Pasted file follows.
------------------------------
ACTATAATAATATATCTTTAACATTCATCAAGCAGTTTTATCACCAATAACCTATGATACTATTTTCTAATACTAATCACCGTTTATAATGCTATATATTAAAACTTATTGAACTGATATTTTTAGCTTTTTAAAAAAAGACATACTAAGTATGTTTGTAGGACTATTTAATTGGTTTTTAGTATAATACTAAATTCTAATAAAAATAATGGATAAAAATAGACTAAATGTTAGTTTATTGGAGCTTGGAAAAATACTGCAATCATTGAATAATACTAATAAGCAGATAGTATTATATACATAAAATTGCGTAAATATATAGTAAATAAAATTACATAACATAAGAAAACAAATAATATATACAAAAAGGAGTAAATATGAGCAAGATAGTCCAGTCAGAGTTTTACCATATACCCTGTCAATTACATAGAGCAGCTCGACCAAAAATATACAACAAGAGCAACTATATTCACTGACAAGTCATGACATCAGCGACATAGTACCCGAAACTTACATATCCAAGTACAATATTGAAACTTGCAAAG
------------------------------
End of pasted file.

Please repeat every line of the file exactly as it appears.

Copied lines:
ACTATAATAATATATCTTTAACATTCATCAAGCAGTTTTATCACCAATAACCTATGATACTATTTTCTAATACTAATCACCGTTTATAATGCTATATATTAAAACTTATTGAACTGATATTTTTAGCTTTTTAAAAAAAGACATACTAAGTATGTTTGTAGGACTATTTAATTGGTTTTTAGTATAATACTAAATTCTAATAAAAATAATGGATAAAAATAGACTAAATGTTAGTTTATTGGAGCTTGGAAAAATACTGCAATCATTGAATAATACTAATAAGCAGATAGTATTATATACATAAAATTGCGTAAATATATAGTAAATAAAATTACATAACATAAGAAAACAAATAATATATACAAAAAGGAGTAAATATGAGCAAGATAGTCCAGTCAGAGTTTTACCATATACCCTGTCAATTACATAGAGCAGCTCGACCAAAAATATACAACAAGAGCAACTATATTCACTGACAAGTCATGACATCAGCGACATAGTACCCGAAACTTACATATCCAAGTACAATATTGAAACTTGCAAAG